Welcome to my website. Below find posts with interesting links or explore the rest of my website to see my teaching and research interest. I am interested in the following topics aquatic ecosystem ecology; invasive species; technology and aquatic ecosystems; biogeochemistry; lake metabolism; human impacts on streams, rivers, and lakes.
Here are two new data publications out of the Mohonk Preserve Daniel Smiley Research Center (DSRC) in collaboration with my lab. The publications came about as a result of the NSF-funded internship I co-hosted along with the DSRC. This internship is part of the Environmental Data Initiative (EDI), a web-based data portal and data infrastructure program that was designed to help support the information produced through environmental research. Our EDI intern, Vanessa Morgan (SUNY NP student), received training on-site at EDI in the beginning of the summer before returning to New Paltz to start working with the DSRC data. Data from the precipitation depths and pH publication are published in Richardson et al. (2018, see Publications).
Mohonk Preserve, C. Belardo, N. Feldsine, A. Forester, P. Huth, E. Long, V. Morgan, M. Napoli, E. Pierce, D. Richardson, D. Smiley, S. Smiley, J. Thompson. 2018. History of Acid Precipitation on the Shawangunk Ridge: Mohonk Preserve Precipitation Depths and pH, 1976 to Present. Environmental Data Initiative. https://doi.org/10.6073/pasta/734ea90749e78613452eacec489f419c
We recently held our 4th annual NE GLEON meeting at the Cary Institute, Apr 2018. This conference brings together researchers and students from all over northeastern North America to present science, discuss professional development, plan experiments, and more. Three of my SUNY New Paltz research students, Kayla Reid (Biochemistry ’18), Hailee Edwards (Biology ’18), and Heather Wander (Biology ’18) wrote a post about it for the GLEON blog (click here for the post).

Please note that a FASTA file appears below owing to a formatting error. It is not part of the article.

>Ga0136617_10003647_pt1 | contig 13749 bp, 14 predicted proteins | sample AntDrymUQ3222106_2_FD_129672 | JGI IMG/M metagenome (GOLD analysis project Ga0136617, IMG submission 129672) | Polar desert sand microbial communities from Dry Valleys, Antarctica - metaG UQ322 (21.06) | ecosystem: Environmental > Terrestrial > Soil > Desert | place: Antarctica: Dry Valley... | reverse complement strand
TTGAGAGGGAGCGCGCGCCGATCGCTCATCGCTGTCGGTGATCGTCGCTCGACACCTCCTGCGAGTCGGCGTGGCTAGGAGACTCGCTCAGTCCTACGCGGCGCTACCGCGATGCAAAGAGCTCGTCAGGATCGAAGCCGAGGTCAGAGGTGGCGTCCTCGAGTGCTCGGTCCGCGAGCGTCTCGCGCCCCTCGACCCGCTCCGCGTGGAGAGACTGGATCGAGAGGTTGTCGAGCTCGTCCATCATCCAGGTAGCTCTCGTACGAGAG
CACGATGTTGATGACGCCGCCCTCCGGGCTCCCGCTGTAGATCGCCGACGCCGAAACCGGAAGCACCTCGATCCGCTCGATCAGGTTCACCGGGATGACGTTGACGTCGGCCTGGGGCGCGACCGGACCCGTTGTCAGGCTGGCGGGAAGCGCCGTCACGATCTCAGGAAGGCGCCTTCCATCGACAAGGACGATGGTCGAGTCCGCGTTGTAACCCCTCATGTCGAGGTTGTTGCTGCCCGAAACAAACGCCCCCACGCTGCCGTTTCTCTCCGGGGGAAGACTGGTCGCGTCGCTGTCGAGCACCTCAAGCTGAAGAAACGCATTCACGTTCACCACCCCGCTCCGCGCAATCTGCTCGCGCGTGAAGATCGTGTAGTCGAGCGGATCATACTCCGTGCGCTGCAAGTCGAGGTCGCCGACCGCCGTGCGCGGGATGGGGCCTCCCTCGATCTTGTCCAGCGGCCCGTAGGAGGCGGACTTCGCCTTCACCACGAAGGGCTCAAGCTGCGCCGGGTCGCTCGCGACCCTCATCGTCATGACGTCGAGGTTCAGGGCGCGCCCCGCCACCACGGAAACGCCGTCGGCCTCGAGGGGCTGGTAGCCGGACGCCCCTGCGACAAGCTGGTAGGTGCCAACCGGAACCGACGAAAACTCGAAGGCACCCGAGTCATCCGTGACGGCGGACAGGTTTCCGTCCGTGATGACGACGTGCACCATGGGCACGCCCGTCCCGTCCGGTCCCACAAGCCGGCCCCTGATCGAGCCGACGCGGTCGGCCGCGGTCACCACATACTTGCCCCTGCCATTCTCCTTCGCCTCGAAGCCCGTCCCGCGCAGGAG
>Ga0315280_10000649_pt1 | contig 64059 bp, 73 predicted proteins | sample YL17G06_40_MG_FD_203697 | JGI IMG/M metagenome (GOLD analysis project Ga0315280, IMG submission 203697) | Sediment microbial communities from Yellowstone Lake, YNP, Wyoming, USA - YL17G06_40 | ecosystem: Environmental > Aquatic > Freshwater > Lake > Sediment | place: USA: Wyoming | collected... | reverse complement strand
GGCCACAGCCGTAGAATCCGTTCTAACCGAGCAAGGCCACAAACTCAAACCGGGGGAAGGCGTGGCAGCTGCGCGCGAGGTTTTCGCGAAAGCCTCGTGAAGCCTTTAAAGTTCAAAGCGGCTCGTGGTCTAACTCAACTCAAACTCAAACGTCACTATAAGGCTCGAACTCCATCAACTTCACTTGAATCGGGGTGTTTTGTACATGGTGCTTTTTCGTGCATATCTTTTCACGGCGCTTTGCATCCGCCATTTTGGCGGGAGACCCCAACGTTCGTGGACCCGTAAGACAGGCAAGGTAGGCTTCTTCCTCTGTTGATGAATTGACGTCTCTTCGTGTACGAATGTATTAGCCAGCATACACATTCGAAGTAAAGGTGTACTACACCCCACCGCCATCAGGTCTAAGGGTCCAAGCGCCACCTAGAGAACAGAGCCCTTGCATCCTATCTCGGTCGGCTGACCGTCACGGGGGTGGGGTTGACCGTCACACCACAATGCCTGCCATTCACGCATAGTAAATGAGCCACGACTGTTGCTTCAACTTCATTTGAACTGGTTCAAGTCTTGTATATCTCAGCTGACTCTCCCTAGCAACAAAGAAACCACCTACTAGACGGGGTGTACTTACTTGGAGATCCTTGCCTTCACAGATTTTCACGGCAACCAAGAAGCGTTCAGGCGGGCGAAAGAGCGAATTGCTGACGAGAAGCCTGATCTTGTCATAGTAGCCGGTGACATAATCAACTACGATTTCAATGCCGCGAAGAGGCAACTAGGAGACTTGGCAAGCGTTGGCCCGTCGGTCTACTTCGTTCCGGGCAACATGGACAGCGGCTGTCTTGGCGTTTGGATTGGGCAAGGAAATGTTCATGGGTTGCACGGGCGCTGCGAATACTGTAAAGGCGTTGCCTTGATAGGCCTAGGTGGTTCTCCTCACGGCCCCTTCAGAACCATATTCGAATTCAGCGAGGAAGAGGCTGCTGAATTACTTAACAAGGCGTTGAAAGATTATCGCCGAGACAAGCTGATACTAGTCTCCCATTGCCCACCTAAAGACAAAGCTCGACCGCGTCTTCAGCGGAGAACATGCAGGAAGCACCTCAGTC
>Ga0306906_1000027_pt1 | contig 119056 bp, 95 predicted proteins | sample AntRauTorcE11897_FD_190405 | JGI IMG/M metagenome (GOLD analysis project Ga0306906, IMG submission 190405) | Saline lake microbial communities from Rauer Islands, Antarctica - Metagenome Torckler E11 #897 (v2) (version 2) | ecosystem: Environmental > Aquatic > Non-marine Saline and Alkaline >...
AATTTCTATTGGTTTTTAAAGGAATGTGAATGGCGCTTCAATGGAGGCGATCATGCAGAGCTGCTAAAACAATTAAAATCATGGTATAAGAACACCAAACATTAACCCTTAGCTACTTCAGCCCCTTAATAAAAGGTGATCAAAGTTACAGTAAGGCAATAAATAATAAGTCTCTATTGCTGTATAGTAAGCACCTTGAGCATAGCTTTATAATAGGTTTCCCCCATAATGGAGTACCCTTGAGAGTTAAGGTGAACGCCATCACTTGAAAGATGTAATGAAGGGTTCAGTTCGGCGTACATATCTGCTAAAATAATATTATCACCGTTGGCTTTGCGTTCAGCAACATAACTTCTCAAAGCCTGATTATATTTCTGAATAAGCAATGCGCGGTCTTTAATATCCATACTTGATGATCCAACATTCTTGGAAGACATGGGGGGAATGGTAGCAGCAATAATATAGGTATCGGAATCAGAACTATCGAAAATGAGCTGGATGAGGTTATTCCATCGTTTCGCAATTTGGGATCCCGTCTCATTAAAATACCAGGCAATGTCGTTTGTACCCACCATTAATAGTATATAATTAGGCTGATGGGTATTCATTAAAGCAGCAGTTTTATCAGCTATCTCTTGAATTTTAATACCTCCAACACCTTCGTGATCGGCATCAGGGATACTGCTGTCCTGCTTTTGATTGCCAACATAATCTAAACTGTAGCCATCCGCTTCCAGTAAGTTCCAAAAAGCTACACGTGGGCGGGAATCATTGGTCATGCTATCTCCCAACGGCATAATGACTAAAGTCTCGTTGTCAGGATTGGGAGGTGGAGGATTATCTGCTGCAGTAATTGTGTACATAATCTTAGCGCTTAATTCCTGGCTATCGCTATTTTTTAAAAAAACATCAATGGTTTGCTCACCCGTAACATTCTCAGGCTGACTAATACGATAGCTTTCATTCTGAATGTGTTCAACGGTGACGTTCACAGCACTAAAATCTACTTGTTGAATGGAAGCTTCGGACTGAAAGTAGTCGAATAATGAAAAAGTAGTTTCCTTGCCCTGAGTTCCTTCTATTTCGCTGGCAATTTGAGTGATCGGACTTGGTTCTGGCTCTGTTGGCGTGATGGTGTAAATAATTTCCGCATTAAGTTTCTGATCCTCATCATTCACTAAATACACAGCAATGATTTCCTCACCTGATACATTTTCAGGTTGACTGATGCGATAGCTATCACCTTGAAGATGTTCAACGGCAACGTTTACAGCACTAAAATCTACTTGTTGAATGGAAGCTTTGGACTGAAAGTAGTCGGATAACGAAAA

Paul Hanson, GLEON co-chair, said “The blog highlights major landmark achievements over its course of three years and share experiences of the juvenile limnologist whom we will see in the near future representing GLEON and managing lake resources in the world. I hope and bet that you’ll enjoy reading the blog written by Hailee Edwards, Heather Wander and Kayla Reid (undergrad students)…”
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I am the lead author of a new paper titled “Watershed management and underlying geology in three lakes control divergent responses to decreasing acid precipitation,” which was published in the journal Inland Waters. The paper was a collaborative effort between SUNY New Paltz and the Mohonk Preserve. The manuscript included five SUNY New Paltz undergraduate co-authors, all funded through SUNY New Paltz Research, Scholarship, and Creative Activities (RSCA): David Charifson (Biology ’13), Bobbetta Davis (Biology ’16), Matthew Farragher (Environmental Geochemical Sciences ’16), Bryan Krebs (Biology ’15), and Brian Wilcove (Biology ’16).
We examined patterns of acidity in rain and three Sky Lakes on the Shawangunk Ridge (Lake Minnewaska, Lake Awosting, and Mohonk Lake). We found that rain water is improving over the last 40 years with decreasing acidity. However, the three lakes have had very different responses despite being close together. Lake Awosting is improving slowly – this matches decreasing rain acidity directly. Mohonk Lake has always been close to neutral because of exposed shale under the lake. Lake Minnewaska gone from acidic to almost neutral because of improving rain acidity and eroding shale recreational trails around the lake. In these lakes and around the world, the rate of recovery from acid rain can affect the return of acid-sensitive freshwater organisms.